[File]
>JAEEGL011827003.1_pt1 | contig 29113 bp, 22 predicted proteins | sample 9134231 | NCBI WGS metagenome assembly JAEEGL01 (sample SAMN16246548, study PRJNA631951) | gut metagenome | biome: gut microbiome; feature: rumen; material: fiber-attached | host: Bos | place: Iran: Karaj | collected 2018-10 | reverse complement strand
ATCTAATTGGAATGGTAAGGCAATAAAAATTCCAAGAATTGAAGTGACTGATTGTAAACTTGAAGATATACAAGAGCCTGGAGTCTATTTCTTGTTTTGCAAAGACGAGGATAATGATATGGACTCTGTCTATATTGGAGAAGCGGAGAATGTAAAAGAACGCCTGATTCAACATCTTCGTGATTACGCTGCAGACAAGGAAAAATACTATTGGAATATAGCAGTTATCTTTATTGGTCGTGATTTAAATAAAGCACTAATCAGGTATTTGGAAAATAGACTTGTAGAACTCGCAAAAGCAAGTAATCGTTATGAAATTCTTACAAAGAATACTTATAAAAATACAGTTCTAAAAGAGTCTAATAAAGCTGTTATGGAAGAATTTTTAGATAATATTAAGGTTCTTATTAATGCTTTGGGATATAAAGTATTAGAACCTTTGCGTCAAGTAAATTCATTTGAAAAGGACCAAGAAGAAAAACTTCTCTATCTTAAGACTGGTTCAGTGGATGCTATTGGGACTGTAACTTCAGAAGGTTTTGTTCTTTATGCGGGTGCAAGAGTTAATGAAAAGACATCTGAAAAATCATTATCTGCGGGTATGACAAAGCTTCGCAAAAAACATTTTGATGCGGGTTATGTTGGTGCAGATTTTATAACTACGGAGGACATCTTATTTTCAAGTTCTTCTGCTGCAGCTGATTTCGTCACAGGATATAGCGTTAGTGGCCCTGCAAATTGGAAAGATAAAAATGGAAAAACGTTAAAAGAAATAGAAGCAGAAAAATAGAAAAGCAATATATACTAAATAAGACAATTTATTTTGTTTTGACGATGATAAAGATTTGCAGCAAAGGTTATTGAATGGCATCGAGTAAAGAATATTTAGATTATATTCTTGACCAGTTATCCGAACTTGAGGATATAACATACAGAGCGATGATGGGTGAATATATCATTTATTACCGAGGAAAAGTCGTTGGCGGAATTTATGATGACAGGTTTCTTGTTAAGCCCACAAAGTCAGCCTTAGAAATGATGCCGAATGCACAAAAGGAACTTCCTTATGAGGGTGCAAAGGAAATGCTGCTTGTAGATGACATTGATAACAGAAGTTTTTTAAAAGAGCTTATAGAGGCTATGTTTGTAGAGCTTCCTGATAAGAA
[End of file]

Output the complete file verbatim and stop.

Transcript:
>JAEEGL011827003.1_pt1 | contig 29113 bp, 22 predicted proteins | sample 9134231 | NCBI WGS metagenome assembly JAEEGL01 (sample SAMN16246548, study PRJNA631951) | gut metagenome | biome: gut microbiome; feature: rumen; material: fiber-attached | host: Bos | place: Iran: Karaj | collected 2018-10 | reverse complement strand
ATCTAATTGGAATGGTAAGGCAATAAAAATTCCAAGAATTGAAGTGACTGATTGTAAACTTGAAGATATACAAGAGCCTGGAGTCTATTTCTTGTTTTGCAAAGACGAGGATAATGATATGGACTCTGTCTATATTGGAGAAGCGGAGAATGTAAAAGAACGCCTGATTCAACATCTTCGTGATTACGCTGCAGACAAGGAAAAATACTATTGGAATATAGCAGTTATCTTTATTGGTCGTGATTTAAATAAAGCACTAATCAGGTATTTGGAAAATAGACTTGTAGAACTCGCAAAAGCAAGTAATCGTTATGAAATTCTTACAAAGAATACTTATAAAAATACAGTTCTAAAAGAGTCTAATAAAGCTGTTATGGAAGAATTTTTAGATAATATTAAGGTTCTTATTAATGCTTTGGGATATAAAGTATTAGAACCTTTGCGTCAAGTAAATTCATTTGAAAAGGACCAAGAAGAAAAACTTCTCTATCTTAAGACTGGTTCAGTGGATGCTATTGGGACTGTAACTTCAGAAGGTTTTGTTCTTTATGCGGGTGCAAGAGTTAATGAAAAGACATCTGAAAAATCATTATCTGCGGGTATGACAAAGCTTCGCAAAAAACATTTTGATGCGGGTTATGTTGGTGCAGATTTTATAACTACGGAGGACATCTTATTTTCAAGTTCTTCTGCTGCAGCTGATTTCGTCACAGGATATAGCGTTAGTGGCCCTGCAAATTGGAAAGATAAAAATGGAAAAACGTTAAAAGAAATAGAAGCAGAAAAATAGAAAAGCAATATATACTAAATAAGACAATTTATTTTGTTTTGACGATGATAAAGATTTGCAGCAAAGGTTATTGAATGGCATCGAGTAAAGAATATTTAGATTATATTCTTGACCAGTTATCCGAACTTGAGGATATAACATACAGAGCGATGATGGGTGAATATATCATTTATTACCGAGGAAAAGTCGTTGGCGGAATTTATGATGACAGGTTTCTTGTTAAGCCCACAAAGTCAGCCTTAGAAATGATGCCGAATGCACAAAAGGAACTTCCTTATGAGGGTGCAAAGGAAATGCTGCTTGTAGATGACATTGATAACAGAAGTTTTTTAAAAGAGCTTATAGAGGCTATGTTTGTAGAGCTTCCTGATAAGAA